By David von Hippel and Peter Hayes
December 18, 2012
Nautilus invites your contributions to this forum, including any responses to this report.
Energy demand and supply in general—and, arguably, demand for and supply of electricity in particular—have played a key role in many high-profile issues involving North Korea, and have played and will play a central role in the resolution of the ongoing confrontation between North Korea and much of the international community over the North’s nuclear weapons program. Energy sector issues will continue to be a key to the resolution of the crisis, as underscored by the formation of a Working Group under the Six-Party Talks that was (and nominally, still is) devoted to the issue of energy and economic assistance to the DPRK.
The purpose of this report is to provide policy-makers and other interested parties with an overview of the demand for and supply of the various forms of energy used in the DPRK in six years during the last two decades:
- 1990, the year before much of the DPRK’s economic and technical support from the Soviet Union was withdrawn;
- 1996, thought by some to be one of the most meager years of the difficult economic 1990s in the DPRK; and
- 2000, a year that has been perceived by some observers as a period of modest economic “recovery” in the DPRK, as well as a marker of the period before the start, in late 2002, of a period of renewed political conflict between the DPRK, the United States, and it neighbors in Northeast Asia over the DPRK’s nuclear weapons development program; and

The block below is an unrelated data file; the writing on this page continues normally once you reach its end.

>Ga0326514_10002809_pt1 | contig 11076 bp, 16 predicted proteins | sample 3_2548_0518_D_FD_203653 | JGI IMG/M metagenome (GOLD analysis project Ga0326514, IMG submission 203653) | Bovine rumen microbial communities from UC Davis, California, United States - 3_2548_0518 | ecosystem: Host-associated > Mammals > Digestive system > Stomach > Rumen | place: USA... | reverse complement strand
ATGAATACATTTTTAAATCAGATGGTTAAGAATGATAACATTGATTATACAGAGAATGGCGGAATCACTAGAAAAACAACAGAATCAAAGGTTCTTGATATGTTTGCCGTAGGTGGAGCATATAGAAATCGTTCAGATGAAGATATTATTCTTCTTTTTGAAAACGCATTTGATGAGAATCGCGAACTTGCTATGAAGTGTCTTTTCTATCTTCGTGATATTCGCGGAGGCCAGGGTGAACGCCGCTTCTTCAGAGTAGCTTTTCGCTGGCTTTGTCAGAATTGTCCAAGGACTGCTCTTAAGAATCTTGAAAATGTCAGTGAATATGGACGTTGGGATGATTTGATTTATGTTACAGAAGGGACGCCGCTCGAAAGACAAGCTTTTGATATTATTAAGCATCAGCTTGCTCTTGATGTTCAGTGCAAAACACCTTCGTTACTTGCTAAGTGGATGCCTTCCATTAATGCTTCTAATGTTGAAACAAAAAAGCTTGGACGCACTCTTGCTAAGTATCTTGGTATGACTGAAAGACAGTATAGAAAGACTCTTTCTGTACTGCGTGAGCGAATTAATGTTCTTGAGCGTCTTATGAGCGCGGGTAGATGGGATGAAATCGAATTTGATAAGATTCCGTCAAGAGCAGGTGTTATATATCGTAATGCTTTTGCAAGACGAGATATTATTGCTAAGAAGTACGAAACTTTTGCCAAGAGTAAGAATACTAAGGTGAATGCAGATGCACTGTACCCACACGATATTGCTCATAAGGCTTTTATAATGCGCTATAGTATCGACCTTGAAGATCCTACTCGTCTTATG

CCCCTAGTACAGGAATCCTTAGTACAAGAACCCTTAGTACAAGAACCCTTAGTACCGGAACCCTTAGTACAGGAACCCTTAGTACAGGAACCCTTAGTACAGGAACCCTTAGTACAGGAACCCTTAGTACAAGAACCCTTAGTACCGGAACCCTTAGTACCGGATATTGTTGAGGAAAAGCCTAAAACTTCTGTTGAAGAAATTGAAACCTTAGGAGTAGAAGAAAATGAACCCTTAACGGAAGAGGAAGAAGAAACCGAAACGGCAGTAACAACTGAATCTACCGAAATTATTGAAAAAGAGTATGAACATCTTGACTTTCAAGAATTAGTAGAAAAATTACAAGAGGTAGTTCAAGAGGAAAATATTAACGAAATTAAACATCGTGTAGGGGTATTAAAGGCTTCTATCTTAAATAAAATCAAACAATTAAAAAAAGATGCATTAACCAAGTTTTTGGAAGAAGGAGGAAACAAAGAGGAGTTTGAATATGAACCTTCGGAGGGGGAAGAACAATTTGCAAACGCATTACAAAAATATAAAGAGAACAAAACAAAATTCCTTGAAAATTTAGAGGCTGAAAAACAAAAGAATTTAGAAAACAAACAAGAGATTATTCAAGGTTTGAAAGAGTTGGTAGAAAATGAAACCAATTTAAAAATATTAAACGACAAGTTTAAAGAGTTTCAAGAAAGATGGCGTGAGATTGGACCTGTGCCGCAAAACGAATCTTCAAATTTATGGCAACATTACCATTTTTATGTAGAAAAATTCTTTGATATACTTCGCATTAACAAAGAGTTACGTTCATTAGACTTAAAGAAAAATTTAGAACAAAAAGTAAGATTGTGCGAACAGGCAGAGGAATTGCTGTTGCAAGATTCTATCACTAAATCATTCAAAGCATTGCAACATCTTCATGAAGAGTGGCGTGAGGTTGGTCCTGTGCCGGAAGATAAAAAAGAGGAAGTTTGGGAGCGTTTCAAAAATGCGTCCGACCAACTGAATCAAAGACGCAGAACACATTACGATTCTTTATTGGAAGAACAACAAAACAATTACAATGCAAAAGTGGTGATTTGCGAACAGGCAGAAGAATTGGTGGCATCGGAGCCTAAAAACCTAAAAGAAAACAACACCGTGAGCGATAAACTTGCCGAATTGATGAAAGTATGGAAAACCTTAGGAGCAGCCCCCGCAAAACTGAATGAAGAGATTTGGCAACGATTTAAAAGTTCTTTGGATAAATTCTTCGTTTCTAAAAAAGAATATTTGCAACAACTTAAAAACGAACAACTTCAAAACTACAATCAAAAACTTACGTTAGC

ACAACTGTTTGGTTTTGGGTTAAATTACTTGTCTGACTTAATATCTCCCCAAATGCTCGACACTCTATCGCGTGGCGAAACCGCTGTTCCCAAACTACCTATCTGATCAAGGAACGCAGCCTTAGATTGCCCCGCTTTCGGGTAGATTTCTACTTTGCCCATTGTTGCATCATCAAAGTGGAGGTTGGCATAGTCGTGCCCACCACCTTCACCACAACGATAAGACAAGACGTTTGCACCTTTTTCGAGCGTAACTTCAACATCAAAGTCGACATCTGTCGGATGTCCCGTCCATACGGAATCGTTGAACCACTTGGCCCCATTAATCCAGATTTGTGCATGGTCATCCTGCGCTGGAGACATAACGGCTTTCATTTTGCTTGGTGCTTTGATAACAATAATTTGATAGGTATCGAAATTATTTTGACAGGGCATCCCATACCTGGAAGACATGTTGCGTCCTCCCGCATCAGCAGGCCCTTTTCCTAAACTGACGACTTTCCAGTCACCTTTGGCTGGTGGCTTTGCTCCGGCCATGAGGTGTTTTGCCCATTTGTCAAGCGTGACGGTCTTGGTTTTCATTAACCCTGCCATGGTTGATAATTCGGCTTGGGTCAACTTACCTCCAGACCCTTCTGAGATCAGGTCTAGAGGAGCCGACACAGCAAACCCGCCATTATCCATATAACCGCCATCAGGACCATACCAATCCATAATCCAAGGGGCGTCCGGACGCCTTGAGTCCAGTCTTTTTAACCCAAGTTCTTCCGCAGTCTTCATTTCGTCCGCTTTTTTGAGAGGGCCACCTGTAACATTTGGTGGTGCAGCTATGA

- 2005, also a year in which observers have again noted an upward trend in some aspects of the DPRK economy, as well as the most recent year for which any published estimates on the DPRK’s energy sector and economy are available.
- 2008, the last year in which the DPRK received heavy fuel oil from its negotiating partners in the Six-Party talks; and
- 2009, the most recent year for which we have analyzed the DPRK’s energy sector.
David von Hippel is an Associate of the Nautilus Institute and Peter Hayes is the Executive Director of the Nautilus Institute.
The views expressed in this report do not necessarily reflect the official policy or position of the Nautilus Institute. Readers should note that Nautilus seeks a diversity of views and opinions on significant topics in order to identify common ground.
The Nautilus Peace and Security Network invites your responses to this report. Please leave a comment below or send your response to: firstname.lastname@example.org. Comments will only be posted if they include the author’s name and affiliation.